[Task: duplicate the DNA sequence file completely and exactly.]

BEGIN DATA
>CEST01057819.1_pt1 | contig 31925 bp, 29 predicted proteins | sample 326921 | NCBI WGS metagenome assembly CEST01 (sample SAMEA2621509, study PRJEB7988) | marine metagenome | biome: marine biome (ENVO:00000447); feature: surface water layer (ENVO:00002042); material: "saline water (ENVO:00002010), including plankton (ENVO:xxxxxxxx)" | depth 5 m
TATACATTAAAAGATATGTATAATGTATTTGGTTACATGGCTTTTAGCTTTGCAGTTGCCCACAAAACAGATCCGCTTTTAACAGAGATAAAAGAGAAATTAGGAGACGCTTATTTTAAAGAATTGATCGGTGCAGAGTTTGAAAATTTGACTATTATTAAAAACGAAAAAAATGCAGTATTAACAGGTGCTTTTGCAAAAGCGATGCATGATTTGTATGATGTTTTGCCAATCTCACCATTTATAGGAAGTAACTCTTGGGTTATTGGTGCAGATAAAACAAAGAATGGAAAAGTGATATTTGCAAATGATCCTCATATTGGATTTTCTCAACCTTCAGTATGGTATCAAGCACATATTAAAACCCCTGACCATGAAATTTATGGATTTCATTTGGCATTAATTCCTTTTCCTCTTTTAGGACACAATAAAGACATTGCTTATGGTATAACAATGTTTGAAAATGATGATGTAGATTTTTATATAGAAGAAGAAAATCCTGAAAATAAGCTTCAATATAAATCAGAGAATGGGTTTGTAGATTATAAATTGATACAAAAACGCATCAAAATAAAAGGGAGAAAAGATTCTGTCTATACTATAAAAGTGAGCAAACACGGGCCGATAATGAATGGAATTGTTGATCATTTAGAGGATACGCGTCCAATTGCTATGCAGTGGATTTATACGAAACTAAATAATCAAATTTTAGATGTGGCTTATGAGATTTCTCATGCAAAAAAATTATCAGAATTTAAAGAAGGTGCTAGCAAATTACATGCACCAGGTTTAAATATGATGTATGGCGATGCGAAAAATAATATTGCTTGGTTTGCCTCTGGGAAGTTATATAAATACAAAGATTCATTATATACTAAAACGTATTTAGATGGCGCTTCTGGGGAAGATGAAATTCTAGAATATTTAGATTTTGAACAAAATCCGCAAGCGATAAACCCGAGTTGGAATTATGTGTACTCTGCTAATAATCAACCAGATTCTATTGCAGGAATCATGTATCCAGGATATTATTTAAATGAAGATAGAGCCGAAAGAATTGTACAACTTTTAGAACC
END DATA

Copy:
>CEST01057819.1_pt1 | contig 31925 bp, 29 predicted proteins | sample 326921 | NCBI WGS metagenome assembly CEST01 (sample SAMEA2621509, study PRJEB7988) | marine metagenome | biome: marine biome (ENVO:00000447); feature: surface water layer (ENVO:00002042); material: "saline water (ENVO:00002010), including plankton (ENVO:xxxxxxxx)" | depth 5 m
TATACATTAAAAGATATGTATAATGTATTTGGTTACATGGCTTTTAGCTTTGCAGTTGCCCACAAAACAGATCCGCTTTTAACAGAGATAAAAGAGAAATTAGGAGACGCTTATTTTAAAGAATTGATCGGTGCAGAGTTTGAAAATTTGACTATTATTAAAAACGAAAAAAATGCAGTATTAACAGGTGCTTTTGCAAAAGCGATGCATGATTTGTATGATGTTTTGCCAATCTCACCATTTATAGGAAGTAACTCTTGGGTTATTGGTGCAGATAAAACAAAGAATGGAAAAGTGATATTTGCAAATGATCCTCATATTGGATTTTCTCAACCTTCAGTATGGTATCAAGCACATATTAAAACCCCTGACCATGAAATTTATGGATTTCATTTGGCATTAATTCCTTTTCCTCTTTTAGGACACAATAAAGACATTGCTTATGGTATAACAATGTTTGAAAATGATGATGTAGATTTTTATATAGAAGAAGAAAATCCTGAAAATAAGCTTCAATATAAATCAGAGAATGGGTTTGTAGATTATAAATTGATACAAAAACGCATCAAAATAAAAGGGAGAAAAGATTCTGTCTATACTATAAAAGTGAGCAAACACGGGCCGATAATGAATGGAATTGTTGATCATTTAGAGGATACGCGTCCAATTGCTATGCAGTGGATTTATACGAAACTAAATAATCAAATTTTAGATGTGGCTTATGAGATTTCTCATGCAAAAAAATTATCAGAATTTAAAGAAGGTGCTAGCAAATTACATGCACCAGGTTTAAATATGATGTATGGCGATGCGAAAAATAATATTGCTTGGTTTGCCTCTGGGAAGTTATATAAATACAAAGATTCATTATATACTAAAACGTATTTAGATGGCGCTTCTGGGGAAGATGAAATTCTAGAATATTTAGATTTTGAACAAAATCCGCAAGCGATAAACCCGAGTTGGAATTATGTGTACTCTGCTAATAATCAACCAGATTCTATTGCAGGAATCATGTATCCAGGATATTATTTAAATGAAGATAGAGCCGAAAGAATTGTACAACTTTTAGAACC